I was taught that in the weekday Torah service, the ark is closed as soon as the Sefer Torah is removed, so that when we bow for gadlu lashem iti, it is clear we are bowing to Hashem and not to the ark and its contents, lest it appear, cholilla, as avoda zara. Some old timers in the minyan are not satisfied with my explanation, and want to keep the ark open. Logic is not having any effect: the ark is always closed on Shabbat as well, and if we had no other Sefer Torah, would they still bow to the empty ark? I've been challenged to provide a halacha. Assistance appreciated.

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    I've seen leaders careful to start reciting the verses aloud only after the ark is closed (on weekdays and sabbaths both) and have been meaning to ask (here) why. Thanks for asking; I hope to read good answers. And welcome to the site.
    – msh210
    Aug 20, 2017 at 21:18
  • I agree with you, and I THINK there's some discussion about the procedure in O.C. I have to research this. A "friendly" note of "caution". Unless you're the shul rabbi, it's almost impossible to talk logically with a strong-willed group of people - let alone discussing halacha with them. And, sadly, sometimes, even the rabbi can't do the job. In other words, this may not be a huge issue to fight about at the end.
    – DanF
    Aug 21, 2017 at 13:05

1 Answer 1


A friend wrote: I have not found this question addressed in the law codes I usually check with. Here is my take on the matter of the ark open or closed for Gaddelu:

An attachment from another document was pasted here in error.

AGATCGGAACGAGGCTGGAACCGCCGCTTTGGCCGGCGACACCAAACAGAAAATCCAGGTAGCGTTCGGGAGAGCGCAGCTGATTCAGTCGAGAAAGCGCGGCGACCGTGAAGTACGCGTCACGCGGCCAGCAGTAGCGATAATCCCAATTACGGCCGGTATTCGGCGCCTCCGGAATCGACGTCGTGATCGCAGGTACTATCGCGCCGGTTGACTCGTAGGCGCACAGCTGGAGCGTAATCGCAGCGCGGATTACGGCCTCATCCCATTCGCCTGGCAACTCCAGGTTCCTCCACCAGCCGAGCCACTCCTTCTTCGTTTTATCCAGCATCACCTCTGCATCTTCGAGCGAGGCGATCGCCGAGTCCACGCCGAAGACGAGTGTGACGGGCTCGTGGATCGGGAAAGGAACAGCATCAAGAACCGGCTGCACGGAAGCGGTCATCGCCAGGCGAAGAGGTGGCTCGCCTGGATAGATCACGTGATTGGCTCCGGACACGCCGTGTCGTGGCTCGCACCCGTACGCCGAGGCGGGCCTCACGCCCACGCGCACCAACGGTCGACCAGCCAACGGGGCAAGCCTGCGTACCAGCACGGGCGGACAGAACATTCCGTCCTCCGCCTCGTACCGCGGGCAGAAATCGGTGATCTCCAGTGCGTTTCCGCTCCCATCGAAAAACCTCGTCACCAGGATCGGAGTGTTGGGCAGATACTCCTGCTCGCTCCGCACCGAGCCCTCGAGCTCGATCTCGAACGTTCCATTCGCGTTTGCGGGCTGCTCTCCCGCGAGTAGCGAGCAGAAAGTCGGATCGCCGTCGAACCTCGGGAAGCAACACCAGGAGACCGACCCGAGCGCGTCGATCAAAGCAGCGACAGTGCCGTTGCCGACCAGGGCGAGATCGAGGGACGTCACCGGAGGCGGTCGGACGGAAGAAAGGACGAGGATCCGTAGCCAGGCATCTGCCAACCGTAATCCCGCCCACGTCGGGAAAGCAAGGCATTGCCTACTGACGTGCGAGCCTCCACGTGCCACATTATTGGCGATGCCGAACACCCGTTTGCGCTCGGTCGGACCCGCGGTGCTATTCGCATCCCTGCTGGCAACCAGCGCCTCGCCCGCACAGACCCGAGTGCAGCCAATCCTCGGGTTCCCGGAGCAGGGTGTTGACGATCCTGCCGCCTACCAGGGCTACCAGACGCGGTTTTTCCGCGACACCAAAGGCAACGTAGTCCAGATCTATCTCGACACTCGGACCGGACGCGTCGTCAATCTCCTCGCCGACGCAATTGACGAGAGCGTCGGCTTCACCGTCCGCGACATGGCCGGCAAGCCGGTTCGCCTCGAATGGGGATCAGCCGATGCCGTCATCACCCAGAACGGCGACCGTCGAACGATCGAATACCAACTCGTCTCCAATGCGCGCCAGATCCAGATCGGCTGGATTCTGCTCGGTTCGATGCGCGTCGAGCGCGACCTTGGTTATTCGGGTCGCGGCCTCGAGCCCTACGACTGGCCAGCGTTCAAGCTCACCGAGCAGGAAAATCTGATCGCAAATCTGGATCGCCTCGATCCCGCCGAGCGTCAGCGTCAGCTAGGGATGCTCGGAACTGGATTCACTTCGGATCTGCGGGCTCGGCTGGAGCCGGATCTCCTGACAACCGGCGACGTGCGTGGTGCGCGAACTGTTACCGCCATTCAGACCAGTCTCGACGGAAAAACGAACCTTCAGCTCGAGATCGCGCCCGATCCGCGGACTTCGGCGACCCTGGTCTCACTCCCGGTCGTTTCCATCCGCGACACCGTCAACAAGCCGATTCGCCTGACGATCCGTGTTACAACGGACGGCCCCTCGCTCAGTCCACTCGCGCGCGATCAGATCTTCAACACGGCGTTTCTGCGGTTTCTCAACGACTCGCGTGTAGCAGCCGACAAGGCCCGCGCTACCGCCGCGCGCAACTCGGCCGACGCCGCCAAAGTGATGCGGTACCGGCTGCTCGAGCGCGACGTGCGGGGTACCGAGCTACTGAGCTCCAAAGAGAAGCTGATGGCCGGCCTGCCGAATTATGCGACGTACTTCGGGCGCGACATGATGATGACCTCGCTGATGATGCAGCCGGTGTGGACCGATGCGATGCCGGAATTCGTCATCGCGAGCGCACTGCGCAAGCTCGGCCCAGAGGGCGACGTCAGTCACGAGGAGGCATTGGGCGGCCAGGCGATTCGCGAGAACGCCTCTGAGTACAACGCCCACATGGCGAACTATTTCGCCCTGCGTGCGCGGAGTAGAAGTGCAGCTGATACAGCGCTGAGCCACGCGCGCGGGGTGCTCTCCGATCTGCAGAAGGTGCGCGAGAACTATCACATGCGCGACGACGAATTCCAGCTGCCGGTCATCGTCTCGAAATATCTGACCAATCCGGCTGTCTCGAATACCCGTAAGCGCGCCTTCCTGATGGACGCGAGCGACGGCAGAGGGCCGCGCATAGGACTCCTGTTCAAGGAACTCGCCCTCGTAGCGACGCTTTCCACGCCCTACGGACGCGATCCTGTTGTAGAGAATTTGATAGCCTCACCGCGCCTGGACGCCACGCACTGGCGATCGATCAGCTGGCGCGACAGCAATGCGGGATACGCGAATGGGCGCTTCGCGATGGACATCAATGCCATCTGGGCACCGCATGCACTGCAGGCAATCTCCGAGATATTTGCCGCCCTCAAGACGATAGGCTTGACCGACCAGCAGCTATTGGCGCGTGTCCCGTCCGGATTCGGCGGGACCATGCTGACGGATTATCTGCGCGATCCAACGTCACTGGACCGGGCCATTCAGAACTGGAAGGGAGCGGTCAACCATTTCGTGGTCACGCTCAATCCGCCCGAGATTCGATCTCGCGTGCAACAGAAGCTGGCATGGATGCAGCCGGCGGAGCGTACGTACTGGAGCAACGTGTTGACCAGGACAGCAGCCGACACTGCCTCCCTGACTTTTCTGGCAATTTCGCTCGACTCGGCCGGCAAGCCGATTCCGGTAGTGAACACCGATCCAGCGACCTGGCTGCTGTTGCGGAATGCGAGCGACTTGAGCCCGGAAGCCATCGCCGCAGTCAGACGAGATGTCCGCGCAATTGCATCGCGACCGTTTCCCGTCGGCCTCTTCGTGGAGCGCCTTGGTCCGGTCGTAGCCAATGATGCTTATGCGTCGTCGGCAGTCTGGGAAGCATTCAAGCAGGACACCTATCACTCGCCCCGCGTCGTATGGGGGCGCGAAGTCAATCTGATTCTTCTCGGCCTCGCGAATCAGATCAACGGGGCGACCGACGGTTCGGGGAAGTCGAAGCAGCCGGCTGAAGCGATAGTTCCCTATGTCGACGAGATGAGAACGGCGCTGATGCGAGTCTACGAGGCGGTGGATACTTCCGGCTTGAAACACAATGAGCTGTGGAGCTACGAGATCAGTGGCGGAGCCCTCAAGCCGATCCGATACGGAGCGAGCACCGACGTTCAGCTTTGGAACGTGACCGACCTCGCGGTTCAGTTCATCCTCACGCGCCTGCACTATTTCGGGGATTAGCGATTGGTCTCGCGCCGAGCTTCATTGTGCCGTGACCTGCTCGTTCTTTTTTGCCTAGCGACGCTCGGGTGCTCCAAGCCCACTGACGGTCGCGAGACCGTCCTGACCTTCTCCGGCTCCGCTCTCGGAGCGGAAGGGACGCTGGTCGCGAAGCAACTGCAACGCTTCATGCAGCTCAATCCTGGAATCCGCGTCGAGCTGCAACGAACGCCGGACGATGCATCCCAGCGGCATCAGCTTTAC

The aron kodesh serves two purposes:

  1. It is the repository of Torah scrolls.

  2. It is the symbolic opening to a particularly propitious conduit for prayer. We pray with the ark open when we are especially eager for our prayers to travel quickly and directly to G-d.

Whether to leave the ark open or closed for Gaddelu depends, I think, on which function of the ark is current in your mind at the time. If it is function 1 above, you could make the case that the ark should be closed so that it does not appear that one is bowing to the Torah scrolls. But if it is function 2 above, you might well decide to leave the ark open so that these words of praise of G-d's name (symbolically) travel quickly and directly to G-d.

My teacher, the revered master Talmudist Rabbi Sha'ul Lieberman, z"l, would usually be the one to open the ark for the Torah service. He always waited until after Gaddelu to close it.

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